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Multivariable flexible modelling for estimating complete, smoothed life tables for sub-national populations

Rachet, Bernard; Maringe, Camille; Woods, Laura M; Ellis, Libby; Spika, Devon LU and Allemani, Claudia (2015) In BMC Public Health 15.
Abstract

BACKGROUND: The methods currently available to estimate age- and sex-specific mortality rates for sub-populations are subject to a number of important limitations. We propose two alternative multivariable approaches: a relational model and a Poisson model both using restricted cubic splines.

METHODS: We evaluated a flexible Poisson and flexible relational model against the Elandt-Johnson approach in a simulation study using 100 random samples of population and death counts, with different sampling proportions and data arrangements. Estimated rates were compared to the original mortality rates using goodness-of-fit measures and life expectancy. We further investigated an approach for determining optimal knot locations in the... (More)

BACKGROUND: The methods currently available to estimate age- and sex-specific mortality rates for sub-populations are subject to a number of important limitations. We propose two alternative multivariable approaches: a relational model and a Poisson model both using restricted cubic splines.

METHODS: We evaluated a flexible Poisson and flexible relational model against the Elandt-Johnson approach in a simulation study using 100 random samples of population and death counts, with different sampling proportions and data arrangements. Estimated rates were compared to the original mortality rates using goodness-of-fit measures and life expectancy. We further investigated an approach for determining optimal knot locations in the Poisson model.

RESULTS: The flexible Poisson model outperformed the flexible relational and Elandt-Johnson methods with the smallest sample of data (1%). With the largest sample of data (20%), the flexible Poisson and flexible relational models performed comparably, though the flexible Poisson model displayed a slight advantage. Both approaches tended to underestimate infant mortality and thereby overestimate life expectancy at birth. The flexible Poisson model performed much better at young ages when knots were fixed a priori. For ages 30 and above, results were similar to the model with no fixed knots.

CONCLUSIONS: The flexible Poisson model is recommended because it derives robust and unbiased estimates for sub-populations without making strong assumptions about age-specific mortality profiles. Fixing knots a priori in the final model greatly improves fit at the young ages.

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author
publishing date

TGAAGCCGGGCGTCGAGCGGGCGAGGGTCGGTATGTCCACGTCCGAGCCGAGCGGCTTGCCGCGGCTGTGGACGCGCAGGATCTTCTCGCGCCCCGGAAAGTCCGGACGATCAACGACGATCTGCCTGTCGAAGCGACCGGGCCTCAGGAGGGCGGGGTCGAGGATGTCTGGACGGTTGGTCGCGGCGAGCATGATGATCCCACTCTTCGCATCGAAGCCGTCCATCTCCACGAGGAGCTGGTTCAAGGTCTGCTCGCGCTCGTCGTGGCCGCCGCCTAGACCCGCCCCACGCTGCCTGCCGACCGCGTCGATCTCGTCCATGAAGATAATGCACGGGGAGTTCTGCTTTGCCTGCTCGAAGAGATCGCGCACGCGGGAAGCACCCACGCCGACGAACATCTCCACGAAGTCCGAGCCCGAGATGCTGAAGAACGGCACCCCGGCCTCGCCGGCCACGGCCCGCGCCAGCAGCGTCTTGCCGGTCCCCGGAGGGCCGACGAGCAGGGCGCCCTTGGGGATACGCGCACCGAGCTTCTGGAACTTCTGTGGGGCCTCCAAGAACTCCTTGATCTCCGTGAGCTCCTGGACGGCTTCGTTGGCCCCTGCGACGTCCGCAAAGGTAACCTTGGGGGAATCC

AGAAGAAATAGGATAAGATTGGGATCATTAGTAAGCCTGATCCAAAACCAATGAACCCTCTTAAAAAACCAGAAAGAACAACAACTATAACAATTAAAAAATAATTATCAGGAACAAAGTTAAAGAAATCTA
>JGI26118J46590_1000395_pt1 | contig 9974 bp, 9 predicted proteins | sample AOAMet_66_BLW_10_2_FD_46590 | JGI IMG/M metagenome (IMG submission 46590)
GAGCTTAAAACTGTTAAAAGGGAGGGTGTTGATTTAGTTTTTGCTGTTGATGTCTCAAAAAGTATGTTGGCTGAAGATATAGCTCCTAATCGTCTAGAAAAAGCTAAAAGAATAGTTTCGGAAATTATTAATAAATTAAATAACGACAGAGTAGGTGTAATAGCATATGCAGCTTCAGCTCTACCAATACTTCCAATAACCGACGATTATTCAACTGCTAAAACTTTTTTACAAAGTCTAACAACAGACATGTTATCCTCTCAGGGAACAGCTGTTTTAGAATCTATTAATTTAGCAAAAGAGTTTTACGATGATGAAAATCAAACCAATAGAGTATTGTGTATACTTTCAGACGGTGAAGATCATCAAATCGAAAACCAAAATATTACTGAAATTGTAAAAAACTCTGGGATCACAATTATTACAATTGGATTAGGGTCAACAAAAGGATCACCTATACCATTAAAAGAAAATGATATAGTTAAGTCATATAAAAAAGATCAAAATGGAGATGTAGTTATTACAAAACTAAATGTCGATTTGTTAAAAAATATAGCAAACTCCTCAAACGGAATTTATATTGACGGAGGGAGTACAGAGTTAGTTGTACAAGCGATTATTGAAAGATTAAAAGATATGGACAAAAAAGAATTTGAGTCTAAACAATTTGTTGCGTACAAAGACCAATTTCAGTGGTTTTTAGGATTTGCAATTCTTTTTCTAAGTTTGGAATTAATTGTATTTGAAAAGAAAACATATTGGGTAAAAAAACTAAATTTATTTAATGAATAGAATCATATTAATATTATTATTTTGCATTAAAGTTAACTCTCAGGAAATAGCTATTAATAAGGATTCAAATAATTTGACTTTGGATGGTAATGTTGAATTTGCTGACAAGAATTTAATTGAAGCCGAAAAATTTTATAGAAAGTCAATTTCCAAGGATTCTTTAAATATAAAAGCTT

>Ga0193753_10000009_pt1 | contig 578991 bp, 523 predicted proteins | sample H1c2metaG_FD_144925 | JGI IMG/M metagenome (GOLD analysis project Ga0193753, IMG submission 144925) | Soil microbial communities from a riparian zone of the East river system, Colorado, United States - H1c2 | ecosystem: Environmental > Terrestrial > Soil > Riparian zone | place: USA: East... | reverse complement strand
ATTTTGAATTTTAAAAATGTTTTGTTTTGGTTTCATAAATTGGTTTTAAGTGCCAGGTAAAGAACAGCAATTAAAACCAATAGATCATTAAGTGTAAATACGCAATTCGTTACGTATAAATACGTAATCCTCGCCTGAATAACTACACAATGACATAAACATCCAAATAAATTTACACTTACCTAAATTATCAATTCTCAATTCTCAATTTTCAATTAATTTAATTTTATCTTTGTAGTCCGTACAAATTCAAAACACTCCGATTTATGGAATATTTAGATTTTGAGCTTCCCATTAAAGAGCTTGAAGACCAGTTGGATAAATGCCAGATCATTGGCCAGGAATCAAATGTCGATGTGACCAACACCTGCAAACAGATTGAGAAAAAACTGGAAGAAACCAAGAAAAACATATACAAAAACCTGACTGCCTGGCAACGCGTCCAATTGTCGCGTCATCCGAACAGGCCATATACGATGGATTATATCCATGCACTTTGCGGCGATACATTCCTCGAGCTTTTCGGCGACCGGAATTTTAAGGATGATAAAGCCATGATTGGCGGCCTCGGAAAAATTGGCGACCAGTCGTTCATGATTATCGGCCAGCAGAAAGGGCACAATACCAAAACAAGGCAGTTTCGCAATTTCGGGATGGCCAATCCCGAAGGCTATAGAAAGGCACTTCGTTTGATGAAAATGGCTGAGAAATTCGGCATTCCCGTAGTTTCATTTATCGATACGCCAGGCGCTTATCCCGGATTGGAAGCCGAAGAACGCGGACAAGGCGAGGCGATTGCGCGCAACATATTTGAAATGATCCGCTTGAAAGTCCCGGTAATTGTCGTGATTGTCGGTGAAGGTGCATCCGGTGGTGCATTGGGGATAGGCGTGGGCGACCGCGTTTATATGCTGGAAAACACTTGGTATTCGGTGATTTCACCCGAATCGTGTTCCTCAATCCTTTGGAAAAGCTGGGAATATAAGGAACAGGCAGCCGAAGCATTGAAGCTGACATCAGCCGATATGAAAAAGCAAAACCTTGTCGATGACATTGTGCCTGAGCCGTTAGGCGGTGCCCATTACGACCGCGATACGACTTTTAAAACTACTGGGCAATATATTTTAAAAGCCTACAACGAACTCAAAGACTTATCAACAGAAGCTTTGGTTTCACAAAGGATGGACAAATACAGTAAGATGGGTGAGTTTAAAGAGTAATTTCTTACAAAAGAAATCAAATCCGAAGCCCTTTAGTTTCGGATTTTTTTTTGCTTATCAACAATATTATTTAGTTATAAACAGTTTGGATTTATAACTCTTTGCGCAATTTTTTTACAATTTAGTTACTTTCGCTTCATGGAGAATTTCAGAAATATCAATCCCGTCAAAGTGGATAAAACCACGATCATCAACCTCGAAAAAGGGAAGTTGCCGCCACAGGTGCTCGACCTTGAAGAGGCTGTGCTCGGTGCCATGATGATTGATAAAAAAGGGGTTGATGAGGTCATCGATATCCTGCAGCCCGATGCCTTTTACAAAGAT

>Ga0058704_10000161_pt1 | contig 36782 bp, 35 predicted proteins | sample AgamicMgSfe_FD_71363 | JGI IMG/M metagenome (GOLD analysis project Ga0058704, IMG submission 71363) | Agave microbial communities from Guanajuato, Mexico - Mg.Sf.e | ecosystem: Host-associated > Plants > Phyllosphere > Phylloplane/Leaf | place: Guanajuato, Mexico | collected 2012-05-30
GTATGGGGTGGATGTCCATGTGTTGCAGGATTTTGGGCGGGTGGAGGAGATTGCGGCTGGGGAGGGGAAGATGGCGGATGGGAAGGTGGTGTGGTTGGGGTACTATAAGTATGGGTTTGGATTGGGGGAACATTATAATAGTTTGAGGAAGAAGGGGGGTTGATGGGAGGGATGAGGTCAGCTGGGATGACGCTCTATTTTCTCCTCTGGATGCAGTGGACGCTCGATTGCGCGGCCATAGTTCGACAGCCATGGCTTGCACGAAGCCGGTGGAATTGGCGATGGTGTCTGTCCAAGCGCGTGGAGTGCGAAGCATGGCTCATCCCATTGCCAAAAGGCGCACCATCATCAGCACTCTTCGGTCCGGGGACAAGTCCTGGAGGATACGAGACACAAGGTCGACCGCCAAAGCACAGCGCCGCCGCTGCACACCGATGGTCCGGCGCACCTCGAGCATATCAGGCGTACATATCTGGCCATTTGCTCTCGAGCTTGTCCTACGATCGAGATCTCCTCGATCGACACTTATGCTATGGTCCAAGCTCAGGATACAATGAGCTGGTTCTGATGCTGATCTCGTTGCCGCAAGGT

type
Contribution to journal
publication status
published
subject
keywords
Adolescent, Adult, Aged, Aged, 80 and over, Child, Child, Preschool, England/epidemiology, Female, Humans, Infant, Infant, Newborn, Life Expectancy, Life Tables, Male, Middle Aged, Models, Statistical, Multivariate Analysis, Poisson Distribution, Young Adult
in
BMC Public Health
volume
15
pages
9 pages
publisher
BioMed Central
external identifiers
  • scopus:84969766939
ISSN
1471-2458
DOI
10.1186/s12889-015-2534-3
language
English
LU publication?
no
id
b00ebf13-7293-4867-8fbe-3c0ddcdd0be2
date added to LUP
2019-06-10 13:42:39
date last changed
2019-07-24 11:06:14
@article{b00ebf13-7293-4867-8fbe-3c0ddcdd0be2,
  abstract     = {<p>BACKGROUND: The methods currently available to estimate age- and sex-specific mortality rates for sub-populations are subject to a number of important limitations. We propose two alternative multivariable approaches: a relational model and a Poisson model both using restricted cubic splines.</p><p>METHODS: We evaluated a flexible Poisson and flexible relational model against the Elandt-Johnson approach in a simulation study using 100 random samples of population and death counts, with different sampling proportions and data arrangements. Estimated rates were compared to the original mortality rates using goodness-of-fit measures and life expectancy. We further investigated an approach for determining optimal knot locations in the Poisson model.</p><p>RESULTS: The flexible Poisson model outperformed the flexible relational and Elandt-Johnson methods with the smallest sample of data (1%). With the largest sample of data (20%), the flexible Poisson and flexible relational models performed comparably, though the flexible Poisson model displayed a slight advantage. Both approaches tended to underestimate infant mortality and thereby overestimate life expectancy at birth. The flexible Poisson model performed much better at young ages when knots were fixed a priori. For ages 30 and above, results were similar to the model with no fixed knots.</p><p>CONCLUSIONS: The flexible Poisson model is recommended because it derives robust and unbiased estimates for sub-populations without making strong assumptions about age-specific mortality profiles. Fixing knots a priori in the final model greatly improves fit at the young ages.</p>},
  author       = {Rachet, Bernard and Maringe, Camille and Woods, Laura M and Ellis, Libby and Spika, Devon and Allemani, Claudia},
  issn         = {1471-2458},
  keyword      = {Adolescent,Adult,Aged,Aged, 80 and over,Child,Child, Preschool,England/epidemiology,Female,Humans,Infant,Infant, Newborn,Life Expectancy,Life Tables,Male,Middle Aged,Models, Statistical,Multivariate Analysis,Poisson Distribution,Young Adult},
  language     = {eng},
  month        = {12},
  pages        = {9},
  publisher    = {BioMed Central},
  series       = {BMC Public Health},
  title        = {Multivariable flexible modelling for estimating complete, smoothed life tables for sub-national populations},
  url          = {http://dx.doi.org/10.1186/s12889-015-2534-3},
  volume       = {15},
  year         = {2015},
}